Vino that dances for financial edge feasts
By Lance Sparks
Every year around this time, Mole and I scramble to prepare our list of Thanksgiving wines. For first-time readers, Mole is my sidekick/partner/shadow. He’s the Round Mound of Merlot and proud of it. But he’s an enigma: When we work wine tastings, Mole is the guy everybody likes and nobody remembers. He has stealth capabilities. He is “not the ’droid you are seeking.” Maybe the DOD should contact Mole, see if a short, round profile deflects detection. Mole’s sweet, too, or that’s how people think of him — he’s not sentimental when it comes to wine, but he has a wide wine tolerance — “We gots t’ have good juice fer da peeps an’ fer da high rollas, righ’?” Can’t argue with Mole when he nails logic to the table.
So Mole really fusses about the holiday wines; besides, his lovely wife, Molly, every year produces a feast that feeds a small regiment of family, friends and folks living on the financial edge. Nobody leaves hungry, and everybody who can enjoy a little vino with din gets a chance to taste good (but affordable — none of us is rich) wines that dance with the flavors of the foods and the spirit of the festivities.
Mole and I set up in our office-cum-lab on the 15th floor of Eugene’s oldest high-rise. The glasses were buffed, corks yanked, notebooks spread. Before we report our findings, we should admit our shameless support for local wines and winemakers; also, we had a semi-load of other wines we coulda praised, but we hadda choose:
For openers, bubbles and Capitello Brut ($28) is hard to beat. A blend of pinot noir (for depth of flavor) and chardonnay (for bright top-notes), beautifully balanced with pinpoint effervescence, it’s simply one of the Northwest’s best sparkling wines. Winemaker Ray Walsh hails from New Zealand but is raising a son and a daughter in Eugene, so he’s a local boy in our book. He also makes the wines, sparkling and still, for Domaine Meriwether, and all are superb. Strapped? Inexpensive but drinkable bubbles, sadly from the state of Washington, Ch. Ste. Michelle Brut ($10), is citrusy and crisp.
We’ve always urged that, as a match for roasted bird, Gewürztraminer (g’VERTZ-trameener — just say g’VERTZ) makes sweet melodies, and we like Oregon’s versions very much, particularly the Phelps Creek 2008 Dry Reserve ($18), even if the grapes originate in the Columbia Gorge; spicy, citrus-zest flavors and round lushness will harmonize with many food flavors of a traditional holiday table. For an off-dry version, look for Namasté 2006-7 Gewürztraminer Harmony Vineyard ($9), with pretty apple/pear flavors and a kiss of sweetness.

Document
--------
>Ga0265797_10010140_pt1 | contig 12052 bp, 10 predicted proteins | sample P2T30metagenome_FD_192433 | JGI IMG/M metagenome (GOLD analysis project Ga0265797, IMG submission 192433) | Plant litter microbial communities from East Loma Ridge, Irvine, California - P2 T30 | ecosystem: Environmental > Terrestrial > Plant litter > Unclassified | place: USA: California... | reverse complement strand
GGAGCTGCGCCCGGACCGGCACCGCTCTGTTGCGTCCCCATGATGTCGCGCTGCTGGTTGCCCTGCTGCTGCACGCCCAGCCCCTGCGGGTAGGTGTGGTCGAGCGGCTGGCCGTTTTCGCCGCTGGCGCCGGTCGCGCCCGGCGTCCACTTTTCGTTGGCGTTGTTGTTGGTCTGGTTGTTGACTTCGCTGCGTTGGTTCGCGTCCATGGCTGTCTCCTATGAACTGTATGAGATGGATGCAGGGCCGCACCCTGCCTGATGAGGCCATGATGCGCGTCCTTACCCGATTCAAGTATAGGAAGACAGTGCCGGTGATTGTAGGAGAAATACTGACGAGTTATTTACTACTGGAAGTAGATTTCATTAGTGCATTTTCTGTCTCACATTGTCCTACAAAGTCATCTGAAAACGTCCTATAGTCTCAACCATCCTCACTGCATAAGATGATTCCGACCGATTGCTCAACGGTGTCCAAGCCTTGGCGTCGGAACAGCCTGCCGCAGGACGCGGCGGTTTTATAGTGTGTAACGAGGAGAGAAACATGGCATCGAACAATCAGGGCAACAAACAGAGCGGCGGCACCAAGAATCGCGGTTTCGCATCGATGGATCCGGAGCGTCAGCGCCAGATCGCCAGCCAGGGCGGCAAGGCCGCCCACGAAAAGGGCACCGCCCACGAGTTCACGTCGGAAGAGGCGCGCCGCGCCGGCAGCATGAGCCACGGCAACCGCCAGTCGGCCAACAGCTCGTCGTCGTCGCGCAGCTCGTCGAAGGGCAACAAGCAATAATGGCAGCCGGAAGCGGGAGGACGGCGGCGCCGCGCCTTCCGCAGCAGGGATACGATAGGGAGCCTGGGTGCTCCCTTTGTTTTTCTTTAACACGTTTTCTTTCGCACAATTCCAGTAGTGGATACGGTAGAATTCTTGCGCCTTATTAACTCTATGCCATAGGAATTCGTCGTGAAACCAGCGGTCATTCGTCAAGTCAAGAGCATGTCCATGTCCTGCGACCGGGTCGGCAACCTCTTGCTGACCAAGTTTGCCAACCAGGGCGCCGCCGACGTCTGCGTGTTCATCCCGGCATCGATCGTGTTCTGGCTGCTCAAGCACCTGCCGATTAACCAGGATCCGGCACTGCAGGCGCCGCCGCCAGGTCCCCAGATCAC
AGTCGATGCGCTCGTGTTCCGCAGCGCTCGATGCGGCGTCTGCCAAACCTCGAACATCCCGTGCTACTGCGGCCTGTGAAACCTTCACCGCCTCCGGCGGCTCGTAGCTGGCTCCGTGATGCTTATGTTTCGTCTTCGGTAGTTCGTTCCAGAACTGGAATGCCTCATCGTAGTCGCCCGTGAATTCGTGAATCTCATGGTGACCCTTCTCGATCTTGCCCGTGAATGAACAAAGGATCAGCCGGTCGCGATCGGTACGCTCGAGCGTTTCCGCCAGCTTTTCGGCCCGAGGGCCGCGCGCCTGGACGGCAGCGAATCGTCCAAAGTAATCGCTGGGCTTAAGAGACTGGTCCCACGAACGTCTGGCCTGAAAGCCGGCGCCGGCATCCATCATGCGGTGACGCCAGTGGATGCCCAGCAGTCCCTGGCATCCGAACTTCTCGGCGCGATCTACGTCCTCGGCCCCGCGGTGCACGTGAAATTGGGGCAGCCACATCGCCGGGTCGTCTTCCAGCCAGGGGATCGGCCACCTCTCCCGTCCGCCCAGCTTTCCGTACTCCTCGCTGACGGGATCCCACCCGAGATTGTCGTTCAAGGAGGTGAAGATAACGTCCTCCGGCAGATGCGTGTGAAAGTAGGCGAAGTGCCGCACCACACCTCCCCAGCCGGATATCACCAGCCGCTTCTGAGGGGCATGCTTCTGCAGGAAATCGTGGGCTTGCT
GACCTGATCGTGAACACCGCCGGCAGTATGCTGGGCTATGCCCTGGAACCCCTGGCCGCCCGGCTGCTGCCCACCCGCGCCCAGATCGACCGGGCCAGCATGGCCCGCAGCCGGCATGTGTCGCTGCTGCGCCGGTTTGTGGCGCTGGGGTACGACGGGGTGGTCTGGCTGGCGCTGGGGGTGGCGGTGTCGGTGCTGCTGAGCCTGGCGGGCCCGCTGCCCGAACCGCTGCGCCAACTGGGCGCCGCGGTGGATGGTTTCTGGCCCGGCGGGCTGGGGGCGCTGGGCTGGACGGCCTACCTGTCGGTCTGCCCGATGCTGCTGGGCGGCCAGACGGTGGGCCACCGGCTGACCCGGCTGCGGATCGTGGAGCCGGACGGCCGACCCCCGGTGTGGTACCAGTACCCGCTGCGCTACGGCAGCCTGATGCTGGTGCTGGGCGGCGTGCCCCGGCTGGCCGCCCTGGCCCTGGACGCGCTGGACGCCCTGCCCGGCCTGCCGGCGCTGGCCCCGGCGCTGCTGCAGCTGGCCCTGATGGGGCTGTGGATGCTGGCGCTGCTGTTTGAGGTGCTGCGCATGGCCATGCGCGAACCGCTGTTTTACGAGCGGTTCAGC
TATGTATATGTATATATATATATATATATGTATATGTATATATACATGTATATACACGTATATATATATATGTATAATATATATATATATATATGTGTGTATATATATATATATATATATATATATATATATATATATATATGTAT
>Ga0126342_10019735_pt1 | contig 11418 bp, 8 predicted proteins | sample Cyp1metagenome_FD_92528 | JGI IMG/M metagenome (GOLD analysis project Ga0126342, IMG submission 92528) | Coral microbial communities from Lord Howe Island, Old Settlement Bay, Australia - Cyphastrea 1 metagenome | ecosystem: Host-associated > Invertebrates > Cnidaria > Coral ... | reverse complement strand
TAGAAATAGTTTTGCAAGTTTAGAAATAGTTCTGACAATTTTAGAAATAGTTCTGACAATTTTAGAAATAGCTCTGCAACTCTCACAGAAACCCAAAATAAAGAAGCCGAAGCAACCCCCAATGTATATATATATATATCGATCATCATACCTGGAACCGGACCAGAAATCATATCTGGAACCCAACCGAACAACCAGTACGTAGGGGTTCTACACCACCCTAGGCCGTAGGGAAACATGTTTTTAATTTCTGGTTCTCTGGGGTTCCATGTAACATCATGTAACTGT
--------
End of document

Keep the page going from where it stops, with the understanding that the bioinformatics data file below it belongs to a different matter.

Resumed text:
Uncle Jeffy wants his pinot noir, no matter what’s on the menu, and he’d rather have Broadley 2008 Pinot Noir Willamette Valley. Even at 20 bux, it’s a bargain — rich, round in berry flavors wrapped in woodsmoke, silky in texture. Even the bird would like the Broadley.
Aunt Mary gotta have her Big Red, so we gotta have Abacela Vintner’s Blend #9 Red Table Wine ($16). Simply put, Abacela is one of Oregon’s most exciting vineyards, as a place to visit (an Umpqua Valley destination) and as a producer. We like their whole line-up, from the bright white Albarino to their luscious port. Owners Earl and Hilda Jones and winemaker Kiley Evans have turned the Vintner’s Blend into a wine worthy of old European traditions: Assemble 14 grape varieties from trusted growers and concoct a bold, rich, quaffable red that is complex, deeply satisfying and affordable.
We know many of our friends and neighbors are still wrestling with the effects of the Great Recession (thanks, George), but we hope we can all come together in our national holiday to give thanks to and share the bounty of the harvest and raise our glasses in renewed hope for better times.